The US Department of Education, Office for Civil Rights is investigating Seattle Public Schools for the system and departed superintendent Joe Banda’s response to the rape of a Garfield High sophomore reported during a school trip on the Olympic Peninsula in 2012. An Al Jazeera report on Title IX failures at high schools and colleges has brought the attack and its tragic consequences to light:
As the months rolled by, the alleged perpetrator continued attending Garfield as usual, while claiming on Facebook that he had been framed. With rumors swirling, Emily never returned to Garfield. Instead, the Millers say their daughter’s mental health deteriorated, landing her in a residential treatment facility and pushing them more than $50,000 in debt.
The Millers had no idea about Title IX, which prohibits educational institutions receiving federal funding — high schools included — from sex discrimination, with particular prescriptions for addressing sexual assault. An “America Tonight” analysis of extensive school records and email exchanges about the case suggest administrators at Seattle Public Schools didn’t either.
A copy of the federal complaint filed this spring by the victim’s parents is posted to the Stop Sexual Assault in High School Facebook page. Among the complaint’s documentation is a criticism of then-superintendent Banda’s actions to investigate the assault:
On January 15, 2014, we wrote to the District asking why it had not responded to the information we supplied on October 18, 2013. The Superintendent replied to our March 18, 2013 complaint on January 23, 2014 informing us that the District had determined that there was “insufficient evidence” to conclude our family member “was the victim of harassment.”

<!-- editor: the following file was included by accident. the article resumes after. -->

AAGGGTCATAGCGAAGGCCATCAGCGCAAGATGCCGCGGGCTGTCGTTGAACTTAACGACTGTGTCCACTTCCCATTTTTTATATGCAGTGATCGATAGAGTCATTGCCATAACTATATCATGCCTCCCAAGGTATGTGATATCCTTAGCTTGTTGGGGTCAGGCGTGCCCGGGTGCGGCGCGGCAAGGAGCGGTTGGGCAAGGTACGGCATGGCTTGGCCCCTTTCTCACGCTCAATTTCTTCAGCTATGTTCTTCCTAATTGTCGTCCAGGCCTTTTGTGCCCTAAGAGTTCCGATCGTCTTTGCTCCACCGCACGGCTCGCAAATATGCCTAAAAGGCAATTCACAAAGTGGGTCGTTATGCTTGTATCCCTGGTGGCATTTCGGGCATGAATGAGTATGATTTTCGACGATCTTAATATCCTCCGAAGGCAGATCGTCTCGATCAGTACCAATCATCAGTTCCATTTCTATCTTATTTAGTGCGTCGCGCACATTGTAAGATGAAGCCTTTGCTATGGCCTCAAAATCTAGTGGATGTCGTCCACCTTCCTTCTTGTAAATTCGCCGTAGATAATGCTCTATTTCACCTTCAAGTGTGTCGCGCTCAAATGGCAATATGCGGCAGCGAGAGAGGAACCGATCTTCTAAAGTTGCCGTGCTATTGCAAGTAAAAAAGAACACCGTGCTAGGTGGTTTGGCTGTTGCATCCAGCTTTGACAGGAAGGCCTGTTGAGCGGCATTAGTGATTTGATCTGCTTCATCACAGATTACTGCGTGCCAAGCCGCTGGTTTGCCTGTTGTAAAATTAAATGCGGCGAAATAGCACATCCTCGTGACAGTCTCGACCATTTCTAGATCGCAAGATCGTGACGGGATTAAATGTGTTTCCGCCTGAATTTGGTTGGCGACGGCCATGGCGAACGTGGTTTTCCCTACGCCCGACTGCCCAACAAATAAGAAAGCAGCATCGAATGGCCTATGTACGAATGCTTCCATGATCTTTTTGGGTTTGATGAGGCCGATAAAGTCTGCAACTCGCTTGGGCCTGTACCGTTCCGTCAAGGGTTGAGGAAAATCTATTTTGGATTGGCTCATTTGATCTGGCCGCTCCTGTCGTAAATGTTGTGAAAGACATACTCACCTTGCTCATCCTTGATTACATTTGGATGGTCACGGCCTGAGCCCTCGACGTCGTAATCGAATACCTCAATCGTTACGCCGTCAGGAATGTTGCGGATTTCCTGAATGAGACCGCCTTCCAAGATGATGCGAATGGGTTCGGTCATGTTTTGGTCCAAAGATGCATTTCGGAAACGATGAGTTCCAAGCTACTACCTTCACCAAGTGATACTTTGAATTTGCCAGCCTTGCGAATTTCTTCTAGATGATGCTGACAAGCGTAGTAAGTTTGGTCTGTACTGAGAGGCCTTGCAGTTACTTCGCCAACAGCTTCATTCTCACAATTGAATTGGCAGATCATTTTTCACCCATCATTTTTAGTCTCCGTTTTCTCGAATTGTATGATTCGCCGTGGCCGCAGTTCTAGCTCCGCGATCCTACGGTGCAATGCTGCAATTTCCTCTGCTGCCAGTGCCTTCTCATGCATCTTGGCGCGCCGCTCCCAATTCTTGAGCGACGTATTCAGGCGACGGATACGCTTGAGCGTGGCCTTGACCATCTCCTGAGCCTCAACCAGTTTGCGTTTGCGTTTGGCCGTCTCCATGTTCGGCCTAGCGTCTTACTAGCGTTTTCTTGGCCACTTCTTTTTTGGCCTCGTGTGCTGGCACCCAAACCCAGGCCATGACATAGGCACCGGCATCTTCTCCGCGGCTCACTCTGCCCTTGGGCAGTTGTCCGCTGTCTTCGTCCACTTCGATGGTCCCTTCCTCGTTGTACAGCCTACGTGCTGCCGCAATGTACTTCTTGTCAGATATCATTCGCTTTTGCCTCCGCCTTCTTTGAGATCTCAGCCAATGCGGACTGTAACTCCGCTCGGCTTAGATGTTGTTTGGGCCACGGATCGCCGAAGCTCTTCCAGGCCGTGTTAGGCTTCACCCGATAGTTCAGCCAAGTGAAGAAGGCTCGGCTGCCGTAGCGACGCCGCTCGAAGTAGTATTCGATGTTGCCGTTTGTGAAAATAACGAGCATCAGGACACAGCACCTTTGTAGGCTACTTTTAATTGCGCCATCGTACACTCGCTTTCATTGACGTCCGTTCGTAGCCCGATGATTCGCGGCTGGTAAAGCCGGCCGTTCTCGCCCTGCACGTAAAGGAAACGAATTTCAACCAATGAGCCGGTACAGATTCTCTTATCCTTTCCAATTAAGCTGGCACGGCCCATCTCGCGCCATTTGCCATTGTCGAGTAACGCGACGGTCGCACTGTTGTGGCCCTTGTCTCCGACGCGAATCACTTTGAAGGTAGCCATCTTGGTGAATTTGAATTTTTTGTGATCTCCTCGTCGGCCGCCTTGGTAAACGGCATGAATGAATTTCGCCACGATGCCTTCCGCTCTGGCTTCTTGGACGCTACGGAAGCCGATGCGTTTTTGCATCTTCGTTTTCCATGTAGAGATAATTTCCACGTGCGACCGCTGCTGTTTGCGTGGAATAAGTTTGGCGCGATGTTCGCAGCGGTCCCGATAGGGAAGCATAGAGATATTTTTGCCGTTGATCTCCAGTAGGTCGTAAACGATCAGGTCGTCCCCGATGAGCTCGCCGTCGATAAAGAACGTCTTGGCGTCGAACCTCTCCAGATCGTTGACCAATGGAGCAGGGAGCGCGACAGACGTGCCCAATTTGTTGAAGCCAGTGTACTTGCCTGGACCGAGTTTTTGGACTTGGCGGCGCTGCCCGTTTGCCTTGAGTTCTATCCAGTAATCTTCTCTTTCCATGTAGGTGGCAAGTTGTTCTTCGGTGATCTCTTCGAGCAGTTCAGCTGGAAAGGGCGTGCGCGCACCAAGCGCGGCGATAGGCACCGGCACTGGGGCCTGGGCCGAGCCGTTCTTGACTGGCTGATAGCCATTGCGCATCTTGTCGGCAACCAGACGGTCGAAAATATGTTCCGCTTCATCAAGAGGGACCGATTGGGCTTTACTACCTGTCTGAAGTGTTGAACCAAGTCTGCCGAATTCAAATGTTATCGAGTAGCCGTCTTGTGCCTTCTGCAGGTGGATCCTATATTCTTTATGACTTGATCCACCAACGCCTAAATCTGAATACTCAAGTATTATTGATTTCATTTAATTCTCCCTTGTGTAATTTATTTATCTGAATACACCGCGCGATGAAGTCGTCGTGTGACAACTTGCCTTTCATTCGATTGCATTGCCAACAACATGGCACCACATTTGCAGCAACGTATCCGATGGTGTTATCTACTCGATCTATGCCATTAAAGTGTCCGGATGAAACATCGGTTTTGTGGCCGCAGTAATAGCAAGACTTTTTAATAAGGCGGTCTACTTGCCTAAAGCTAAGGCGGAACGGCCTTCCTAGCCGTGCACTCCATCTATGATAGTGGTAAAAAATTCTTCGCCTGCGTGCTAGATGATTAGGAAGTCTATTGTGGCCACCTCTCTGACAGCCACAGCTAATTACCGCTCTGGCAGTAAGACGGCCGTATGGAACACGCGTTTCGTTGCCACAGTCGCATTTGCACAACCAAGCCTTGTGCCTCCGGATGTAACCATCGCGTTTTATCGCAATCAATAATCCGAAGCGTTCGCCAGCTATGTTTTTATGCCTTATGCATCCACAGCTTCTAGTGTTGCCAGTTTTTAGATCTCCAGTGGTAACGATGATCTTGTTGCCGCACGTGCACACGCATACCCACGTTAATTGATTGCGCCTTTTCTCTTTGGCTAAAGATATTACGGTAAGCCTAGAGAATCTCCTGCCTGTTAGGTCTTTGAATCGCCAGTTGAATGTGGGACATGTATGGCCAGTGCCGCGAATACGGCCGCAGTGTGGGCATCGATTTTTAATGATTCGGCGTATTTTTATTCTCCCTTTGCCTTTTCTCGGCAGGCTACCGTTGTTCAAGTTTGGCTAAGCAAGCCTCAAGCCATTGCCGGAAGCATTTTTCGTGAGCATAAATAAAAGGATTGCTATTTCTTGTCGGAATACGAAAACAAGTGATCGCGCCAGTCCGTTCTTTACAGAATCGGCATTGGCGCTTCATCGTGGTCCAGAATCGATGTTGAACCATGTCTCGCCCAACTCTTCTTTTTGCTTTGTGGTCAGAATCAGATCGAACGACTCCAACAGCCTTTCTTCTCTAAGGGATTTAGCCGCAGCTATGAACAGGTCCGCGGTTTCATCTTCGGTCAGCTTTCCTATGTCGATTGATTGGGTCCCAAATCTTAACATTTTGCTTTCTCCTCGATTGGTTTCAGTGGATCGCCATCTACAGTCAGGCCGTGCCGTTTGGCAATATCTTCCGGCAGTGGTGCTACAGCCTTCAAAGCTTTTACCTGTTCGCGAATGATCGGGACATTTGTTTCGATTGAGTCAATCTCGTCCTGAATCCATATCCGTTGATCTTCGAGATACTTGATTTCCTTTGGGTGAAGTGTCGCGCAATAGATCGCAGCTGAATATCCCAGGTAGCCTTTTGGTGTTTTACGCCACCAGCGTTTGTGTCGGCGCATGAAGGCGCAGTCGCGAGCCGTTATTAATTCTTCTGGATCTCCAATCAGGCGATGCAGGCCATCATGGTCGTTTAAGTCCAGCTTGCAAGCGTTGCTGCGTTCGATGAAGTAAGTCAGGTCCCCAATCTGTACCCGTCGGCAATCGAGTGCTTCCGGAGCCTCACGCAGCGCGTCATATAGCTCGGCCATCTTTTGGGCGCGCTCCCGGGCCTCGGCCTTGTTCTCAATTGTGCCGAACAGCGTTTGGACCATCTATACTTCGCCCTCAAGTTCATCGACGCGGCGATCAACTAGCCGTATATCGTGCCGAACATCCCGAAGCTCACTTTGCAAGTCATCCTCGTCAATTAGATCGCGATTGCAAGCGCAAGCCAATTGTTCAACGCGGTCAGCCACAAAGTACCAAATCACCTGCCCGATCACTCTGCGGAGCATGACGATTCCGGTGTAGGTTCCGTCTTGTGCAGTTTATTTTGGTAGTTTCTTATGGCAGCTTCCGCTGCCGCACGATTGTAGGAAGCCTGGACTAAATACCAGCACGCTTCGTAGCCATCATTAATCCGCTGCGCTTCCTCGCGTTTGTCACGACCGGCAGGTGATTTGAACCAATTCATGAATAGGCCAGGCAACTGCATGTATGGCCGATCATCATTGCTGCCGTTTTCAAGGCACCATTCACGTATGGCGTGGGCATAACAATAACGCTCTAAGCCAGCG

Banda has since left Seattle to head Sacramento’s school district.
The alleged attacker never faced charges in the case. Al Jazeera reports that the victim continues to suffer post-traumatic stress disorder. The report also notes that out of the district’s more than 50,000 students, 47 were victims of a sexual offense in the 2013-14 school year.
The Save Seattle Schools blog reports that the Seattle district, faced with mounting national criticism over the case, is now responding to inquiries on the matter with this form email:
Thank you for contacting the School Board Office. Please be assured that we take the issue of sexual assault seriously and are continuing to work with all parties involved — including state and federal agencies and the family — to address the concerns that have been raised and ensure that the appropriate legal process is followed. The family has filed complaints with several oversight agencies, and we trust that resolution of those actions will be fair and equitable.